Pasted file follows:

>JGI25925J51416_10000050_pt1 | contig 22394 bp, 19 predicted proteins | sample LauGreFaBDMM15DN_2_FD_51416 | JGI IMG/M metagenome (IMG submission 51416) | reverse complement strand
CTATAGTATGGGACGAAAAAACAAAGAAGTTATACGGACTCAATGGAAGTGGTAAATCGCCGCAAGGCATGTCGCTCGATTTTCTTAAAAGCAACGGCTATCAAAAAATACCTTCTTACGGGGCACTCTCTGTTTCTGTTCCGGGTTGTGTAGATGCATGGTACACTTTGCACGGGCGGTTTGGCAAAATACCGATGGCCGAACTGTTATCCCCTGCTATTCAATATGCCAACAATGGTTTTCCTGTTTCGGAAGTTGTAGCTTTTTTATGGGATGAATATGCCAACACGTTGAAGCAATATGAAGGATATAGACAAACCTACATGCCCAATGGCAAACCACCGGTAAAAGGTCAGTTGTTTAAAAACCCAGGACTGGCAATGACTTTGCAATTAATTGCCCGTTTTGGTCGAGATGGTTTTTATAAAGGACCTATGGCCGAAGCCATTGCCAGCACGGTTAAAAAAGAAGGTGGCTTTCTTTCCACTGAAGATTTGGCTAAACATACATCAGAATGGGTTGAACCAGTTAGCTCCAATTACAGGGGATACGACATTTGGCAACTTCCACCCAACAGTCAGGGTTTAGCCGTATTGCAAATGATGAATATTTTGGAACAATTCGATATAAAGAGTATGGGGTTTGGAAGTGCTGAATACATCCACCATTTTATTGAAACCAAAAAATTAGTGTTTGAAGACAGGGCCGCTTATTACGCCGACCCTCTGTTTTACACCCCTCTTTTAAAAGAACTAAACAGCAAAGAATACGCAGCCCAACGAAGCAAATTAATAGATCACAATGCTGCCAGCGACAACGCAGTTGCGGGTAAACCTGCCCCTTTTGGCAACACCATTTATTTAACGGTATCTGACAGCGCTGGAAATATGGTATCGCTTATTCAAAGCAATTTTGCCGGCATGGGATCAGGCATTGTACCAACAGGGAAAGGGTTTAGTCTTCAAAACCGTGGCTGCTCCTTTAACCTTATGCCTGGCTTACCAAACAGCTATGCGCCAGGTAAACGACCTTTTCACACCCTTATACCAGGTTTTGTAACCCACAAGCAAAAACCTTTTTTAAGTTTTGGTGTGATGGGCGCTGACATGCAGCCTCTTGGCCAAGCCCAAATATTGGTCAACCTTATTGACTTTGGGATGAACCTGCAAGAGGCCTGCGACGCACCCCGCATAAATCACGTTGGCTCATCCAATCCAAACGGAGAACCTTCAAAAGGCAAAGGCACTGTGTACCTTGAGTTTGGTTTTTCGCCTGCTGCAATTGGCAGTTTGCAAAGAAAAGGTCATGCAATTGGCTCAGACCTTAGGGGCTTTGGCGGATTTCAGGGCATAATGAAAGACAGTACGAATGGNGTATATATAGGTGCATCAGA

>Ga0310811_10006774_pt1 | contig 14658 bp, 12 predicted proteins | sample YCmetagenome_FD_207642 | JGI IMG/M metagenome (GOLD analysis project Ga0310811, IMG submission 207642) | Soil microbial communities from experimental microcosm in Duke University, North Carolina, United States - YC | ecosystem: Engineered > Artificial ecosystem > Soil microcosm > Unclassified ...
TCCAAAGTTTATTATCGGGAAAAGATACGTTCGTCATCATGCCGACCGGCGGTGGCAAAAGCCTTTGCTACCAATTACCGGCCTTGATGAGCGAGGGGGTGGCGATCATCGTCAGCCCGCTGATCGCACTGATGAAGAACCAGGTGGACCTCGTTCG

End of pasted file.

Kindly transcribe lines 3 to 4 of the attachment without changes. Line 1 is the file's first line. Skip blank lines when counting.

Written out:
>Ga0310811_10006774_pt1 | contig 14658 bp, 12 predicted proteins | sample YCmetagenome_FD_207642 | JGI IMG/M metagenome (GOLD analysis project Ga0310811, IMG submission 207642) | Soil microbial communities from experimental microcosm in Duke University, North Carolina, United States - YC | ecosystem: Engineered > Artificial ecosystem > Soil microcosm > Unclassified ...
TCCAAAGTTTATTATCGGGAAAAGATACGTTCGTCATCATGCCGACCGGCGGTGGCAAAAGCCTTTGCTACCAATTACCGGCCTTGATGAGCGAGGGGGTGGCGATCATCGTCAGCCCGCTGATCGCACTGATGAAGAACCAGGTGGACCTCGTTCG